The Drive to Reopen to the Public

Many of the states are worried about what will happen when they decide to reopen businesses and restaurants.

Ava Lewis, Reporter

 As the coronavirus has begun to decrease and the lockdown has slowly been uplifted, many states are still worried about what will happen when we start reopening restaurants and businesses.

“We made a huge impact — we slowed the transmission,” said Seattle’s mayor, Jenny Durkan, in an interview with Mike Baker from The New York Times.

Durkan recommended that any lifting of regulations might deliver a brief upward push in new instances, and that she predicted distancing requirements to hold in some form for months.
Washington and many other states are looking to determine the great way to open up the public without large cases of the virus coming back. There may be no way to realize how great of an effect reopening the general public could be to the quantity of cases of coronavirus.

“The virus is not going to disappear,” said Dr. Anthony S. Fauci in an interview with The Washington Post.

Washington is taking into consideration the progress of other states and what their results are reopening the general public. There have been spikes of cases in numerous states which have caused Washington to begin to worry.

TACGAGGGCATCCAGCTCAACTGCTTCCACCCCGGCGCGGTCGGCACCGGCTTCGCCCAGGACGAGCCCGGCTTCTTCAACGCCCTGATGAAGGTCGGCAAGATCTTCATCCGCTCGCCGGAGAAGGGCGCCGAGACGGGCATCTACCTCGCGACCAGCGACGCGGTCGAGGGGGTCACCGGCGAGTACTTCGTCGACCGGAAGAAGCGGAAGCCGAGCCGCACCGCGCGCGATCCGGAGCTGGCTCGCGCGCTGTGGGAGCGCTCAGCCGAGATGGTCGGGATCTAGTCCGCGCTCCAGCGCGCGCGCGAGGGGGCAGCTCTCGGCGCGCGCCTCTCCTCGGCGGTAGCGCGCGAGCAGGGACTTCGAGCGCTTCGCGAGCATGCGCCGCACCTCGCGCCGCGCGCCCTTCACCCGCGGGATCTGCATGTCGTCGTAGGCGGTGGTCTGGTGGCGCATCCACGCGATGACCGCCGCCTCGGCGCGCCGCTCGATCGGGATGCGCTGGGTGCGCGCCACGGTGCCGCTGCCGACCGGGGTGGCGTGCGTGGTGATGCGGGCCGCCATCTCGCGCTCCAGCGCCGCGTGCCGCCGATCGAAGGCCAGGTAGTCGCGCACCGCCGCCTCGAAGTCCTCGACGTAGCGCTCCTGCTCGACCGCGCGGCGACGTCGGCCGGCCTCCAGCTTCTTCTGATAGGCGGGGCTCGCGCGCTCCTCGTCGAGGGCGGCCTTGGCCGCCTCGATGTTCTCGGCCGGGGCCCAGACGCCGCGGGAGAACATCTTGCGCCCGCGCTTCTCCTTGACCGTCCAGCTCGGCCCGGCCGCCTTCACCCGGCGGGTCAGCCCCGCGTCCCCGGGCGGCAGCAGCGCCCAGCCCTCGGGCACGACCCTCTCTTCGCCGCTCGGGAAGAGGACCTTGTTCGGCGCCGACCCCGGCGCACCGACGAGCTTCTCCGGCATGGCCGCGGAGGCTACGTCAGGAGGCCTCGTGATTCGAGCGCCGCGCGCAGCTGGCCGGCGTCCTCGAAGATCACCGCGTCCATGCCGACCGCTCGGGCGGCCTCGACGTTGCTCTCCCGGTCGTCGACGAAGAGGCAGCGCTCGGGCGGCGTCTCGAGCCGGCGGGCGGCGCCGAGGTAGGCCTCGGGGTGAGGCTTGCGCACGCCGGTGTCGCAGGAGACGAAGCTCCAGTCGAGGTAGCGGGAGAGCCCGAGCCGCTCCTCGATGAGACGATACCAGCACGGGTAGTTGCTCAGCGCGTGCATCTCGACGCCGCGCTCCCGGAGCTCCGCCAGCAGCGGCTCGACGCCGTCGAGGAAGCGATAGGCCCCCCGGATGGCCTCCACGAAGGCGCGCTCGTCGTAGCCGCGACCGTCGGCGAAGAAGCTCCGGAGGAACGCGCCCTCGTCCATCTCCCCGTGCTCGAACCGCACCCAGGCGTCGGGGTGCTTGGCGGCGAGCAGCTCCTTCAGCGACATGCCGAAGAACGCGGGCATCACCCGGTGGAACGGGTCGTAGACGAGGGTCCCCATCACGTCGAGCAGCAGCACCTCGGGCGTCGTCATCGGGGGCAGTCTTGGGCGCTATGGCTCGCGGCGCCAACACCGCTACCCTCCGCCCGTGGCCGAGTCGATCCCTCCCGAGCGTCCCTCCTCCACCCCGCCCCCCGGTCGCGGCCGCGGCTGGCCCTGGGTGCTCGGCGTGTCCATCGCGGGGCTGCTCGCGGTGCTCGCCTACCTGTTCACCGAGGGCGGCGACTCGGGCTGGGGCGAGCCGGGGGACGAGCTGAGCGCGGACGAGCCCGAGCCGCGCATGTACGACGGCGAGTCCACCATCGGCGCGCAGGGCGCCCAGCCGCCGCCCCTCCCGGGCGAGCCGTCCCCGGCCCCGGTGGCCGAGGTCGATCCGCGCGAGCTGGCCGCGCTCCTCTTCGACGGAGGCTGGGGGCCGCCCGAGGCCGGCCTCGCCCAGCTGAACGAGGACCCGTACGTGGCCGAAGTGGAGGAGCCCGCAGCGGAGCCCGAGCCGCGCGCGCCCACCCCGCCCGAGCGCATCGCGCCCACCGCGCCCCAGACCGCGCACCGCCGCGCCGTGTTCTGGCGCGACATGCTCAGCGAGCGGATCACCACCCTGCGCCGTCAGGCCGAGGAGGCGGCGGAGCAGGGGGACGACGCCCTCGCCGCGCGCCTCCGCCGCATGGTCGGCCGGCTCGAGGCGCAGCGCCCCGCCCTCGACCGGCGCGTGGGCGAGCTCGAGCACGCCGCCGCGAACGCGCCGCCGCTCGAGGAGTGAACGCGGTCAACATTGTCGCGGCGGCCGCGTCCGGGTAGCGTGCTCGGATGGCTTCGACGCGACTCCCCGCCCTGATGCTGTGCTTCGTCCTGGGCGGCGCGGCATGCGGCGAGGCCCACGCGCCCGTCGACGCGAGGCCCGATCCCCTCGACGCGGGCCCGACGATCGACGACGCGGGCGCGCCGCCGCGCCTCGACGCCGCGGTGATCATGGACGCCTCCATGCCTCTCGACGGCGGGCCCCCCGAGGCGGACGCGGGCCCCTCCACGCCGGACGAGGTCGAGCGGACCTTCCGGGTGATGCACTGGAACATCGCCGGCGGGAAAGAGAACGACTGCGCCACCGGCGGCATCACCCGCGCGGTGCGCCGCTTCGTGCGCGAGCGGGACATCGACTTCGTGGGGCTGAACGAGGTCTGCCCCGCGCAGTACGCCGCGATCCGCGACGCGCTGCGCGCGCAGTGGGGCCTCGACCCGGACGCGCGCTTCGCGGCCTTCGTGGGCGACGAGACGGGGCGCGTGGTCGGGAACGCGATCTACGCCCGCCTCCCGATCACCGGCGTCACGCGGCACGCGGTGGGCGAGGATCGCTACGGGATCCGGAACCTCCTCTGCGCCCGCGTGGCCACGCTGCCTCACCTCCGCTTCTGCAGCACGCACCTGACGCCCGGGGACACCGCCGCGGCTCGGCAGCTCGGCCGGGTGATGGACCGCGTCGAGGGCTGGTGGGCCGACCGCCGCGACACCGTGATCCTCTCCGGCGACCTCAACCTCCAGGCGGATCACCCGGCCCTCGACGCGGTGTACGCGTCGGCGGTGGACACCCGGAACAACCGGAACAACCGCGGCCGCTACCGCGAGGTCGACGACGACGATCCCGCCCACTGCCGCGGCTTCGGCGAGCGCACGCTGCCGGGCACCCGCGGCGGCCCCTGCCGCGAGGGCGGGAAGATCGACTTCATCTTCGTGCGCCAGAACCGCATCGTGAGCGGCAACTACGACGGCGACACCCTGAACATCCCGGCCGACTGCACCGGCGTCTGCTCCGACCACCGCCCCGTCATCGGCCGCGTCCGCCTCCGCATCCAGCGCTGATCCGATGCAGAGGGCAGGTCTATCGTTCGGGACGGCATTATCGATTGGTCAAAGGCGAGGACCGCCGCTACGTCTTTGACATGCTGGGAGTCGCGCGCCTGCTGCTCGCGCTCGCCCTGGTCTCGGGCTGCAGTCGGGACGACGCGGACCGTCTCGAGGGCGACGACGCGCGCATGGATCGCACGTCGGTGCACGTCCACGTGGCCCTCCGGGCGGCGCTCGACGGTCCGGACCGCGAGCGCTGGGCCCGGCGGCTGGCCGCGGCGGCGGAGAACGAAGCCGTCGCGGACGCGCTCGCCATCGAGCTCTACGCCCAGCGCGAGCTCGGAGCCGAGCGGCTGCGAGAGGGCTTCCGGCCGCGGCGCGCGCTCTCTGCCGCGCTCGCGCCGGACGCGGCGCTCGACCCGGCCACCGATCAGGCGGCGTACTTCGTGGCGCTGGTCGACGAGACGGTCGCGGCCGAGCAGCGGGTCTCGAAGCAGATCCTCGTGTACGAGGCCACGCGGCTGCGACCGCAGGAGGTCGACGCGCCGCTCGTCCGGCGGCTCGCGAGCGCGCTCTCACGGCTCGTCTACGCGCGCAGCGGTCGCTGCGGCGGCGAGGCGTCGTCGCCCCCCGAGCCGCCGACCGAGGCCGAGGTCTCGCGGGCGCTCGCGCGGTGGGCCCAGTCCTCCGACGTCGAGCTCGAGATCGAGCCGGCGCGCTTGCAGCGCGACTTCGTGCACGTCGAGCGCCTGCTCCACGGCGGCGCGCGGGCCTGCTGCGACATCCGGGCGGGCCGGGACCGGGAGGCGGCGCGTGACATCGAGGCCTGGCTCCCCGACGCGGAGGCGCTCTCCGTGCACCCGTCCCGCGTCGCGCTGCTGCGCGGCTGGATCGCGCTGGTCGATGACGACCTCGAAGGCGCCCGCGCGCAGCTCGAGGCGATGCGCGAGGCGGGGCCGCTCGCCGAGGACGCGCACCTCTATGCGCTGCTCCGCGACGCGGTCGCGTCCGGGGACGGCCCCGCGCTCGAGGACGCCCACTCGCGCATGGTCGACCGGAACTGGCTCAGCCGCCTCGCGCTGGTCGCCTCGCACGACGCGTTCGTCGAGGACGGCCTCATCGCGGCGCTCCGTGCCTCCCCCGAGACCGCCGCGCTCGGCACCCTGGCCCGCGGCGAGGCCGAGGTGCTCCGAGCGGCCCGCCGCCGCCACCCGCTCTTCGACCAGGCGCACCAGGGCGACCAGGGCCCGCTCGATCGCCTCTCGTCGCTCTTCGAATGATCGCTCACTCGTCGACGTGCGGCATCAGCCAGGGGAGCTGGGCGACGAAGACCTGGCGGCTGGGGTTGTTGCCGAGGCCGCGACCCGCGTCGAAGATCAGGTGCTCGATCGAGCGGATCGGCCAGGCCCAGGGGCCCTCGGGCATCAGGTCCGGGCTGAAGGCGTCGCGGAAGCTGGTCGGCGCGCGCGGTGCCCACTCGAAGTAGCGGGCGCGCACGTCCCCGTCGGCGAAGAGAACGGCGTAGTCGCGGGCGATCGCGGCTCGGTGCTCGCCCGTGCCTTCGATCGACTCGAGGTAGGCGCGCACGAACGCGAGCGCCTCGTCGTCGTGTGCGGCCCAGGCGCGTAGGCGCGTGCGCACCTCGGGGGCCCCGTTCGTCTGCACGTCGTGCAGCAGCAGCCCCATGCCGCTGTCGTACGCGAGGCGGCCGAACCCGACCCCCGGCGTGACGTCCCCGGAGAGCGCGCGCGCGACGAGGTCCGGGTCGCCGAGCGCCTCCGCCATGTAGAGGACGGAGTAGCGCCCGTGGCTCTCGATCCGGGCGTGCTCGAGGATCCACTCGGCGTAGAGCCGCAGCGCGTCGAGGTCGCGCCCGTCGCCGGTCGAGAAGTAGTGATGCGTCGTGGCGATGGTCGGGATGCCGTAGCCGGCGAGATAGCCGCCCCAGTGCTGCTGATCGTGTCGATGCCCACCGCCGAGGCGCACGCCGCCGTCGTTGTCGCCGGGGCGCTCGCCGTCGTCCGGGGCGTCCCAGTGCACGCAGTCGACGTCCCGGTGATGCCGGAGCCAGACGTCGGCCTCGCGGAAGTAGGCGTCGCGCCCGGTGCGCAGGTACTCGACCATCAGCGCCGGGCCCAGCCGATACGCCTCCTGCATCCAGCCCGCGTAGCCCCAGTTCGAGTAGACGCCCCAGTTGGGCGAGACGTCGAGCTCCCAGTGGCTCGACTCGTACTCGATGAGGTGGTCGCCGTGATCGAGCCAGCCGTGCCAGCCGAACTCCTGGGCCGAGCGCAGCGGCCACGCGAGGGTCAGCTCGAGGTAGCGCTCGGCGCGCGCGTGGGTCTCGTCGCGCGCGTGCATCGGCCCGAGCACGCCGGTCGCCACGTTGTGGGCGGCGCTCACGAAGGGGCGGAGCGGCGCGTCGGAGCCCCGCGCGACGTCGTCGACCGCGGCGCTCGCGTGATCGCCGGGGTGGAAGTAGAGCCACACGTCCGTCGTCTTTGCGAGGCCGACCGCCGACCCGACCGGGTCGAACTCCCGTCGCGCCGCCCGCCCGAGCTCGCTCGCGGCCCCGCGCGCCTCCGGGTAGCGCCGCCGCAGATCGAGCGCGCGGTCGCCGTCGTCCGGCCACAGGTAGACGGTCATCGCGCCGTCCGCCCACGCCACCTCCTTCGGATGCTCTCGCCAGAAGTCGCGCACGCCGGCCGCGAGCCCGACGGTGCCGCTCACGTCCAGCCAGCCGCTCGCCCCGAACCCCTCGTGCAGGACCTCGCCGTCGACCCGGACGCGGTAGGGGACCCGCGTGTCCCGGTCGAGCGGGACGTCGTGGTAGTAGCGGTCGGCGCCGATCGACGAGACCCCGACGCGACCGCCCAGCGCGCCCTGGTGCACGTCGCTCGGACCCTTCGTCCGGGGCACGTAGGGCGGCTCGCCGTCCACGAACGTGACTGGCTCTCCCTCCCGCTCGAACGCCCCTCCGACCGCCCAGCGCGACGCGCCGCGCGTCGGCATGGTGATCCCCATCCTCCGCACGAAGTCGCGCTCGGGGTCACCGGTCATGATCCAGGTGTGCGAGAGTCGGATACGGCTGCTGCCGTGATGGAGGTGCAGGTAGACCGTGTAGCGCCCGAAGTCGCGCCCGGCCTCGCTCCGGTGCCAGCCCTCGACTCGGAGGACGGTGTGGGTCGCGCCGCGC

“I do believe we are going to see additional surges of cases from this epidemic, and that will not be contained within a state,” said public health preparedness expert Crystal Watson of the Johns Hopkins Center for Health Security. “So neighboring states and perhaps states across the country and countries across the world are going to have cases imported from those outbreaks.”

According to The Washington Post, the coronavirus has new possibilities to spread. Part of the state of New York is reopening and the number of hospitalizations of covid-19 patients have risen through approximately 70 percent over the past 10 days and 18 percent considering reopening.

According to The Seattle Times, Governor Jay Inslee announced his four-part plan when he extended the current stay home order through May 31, while many other states are staying under the first phase.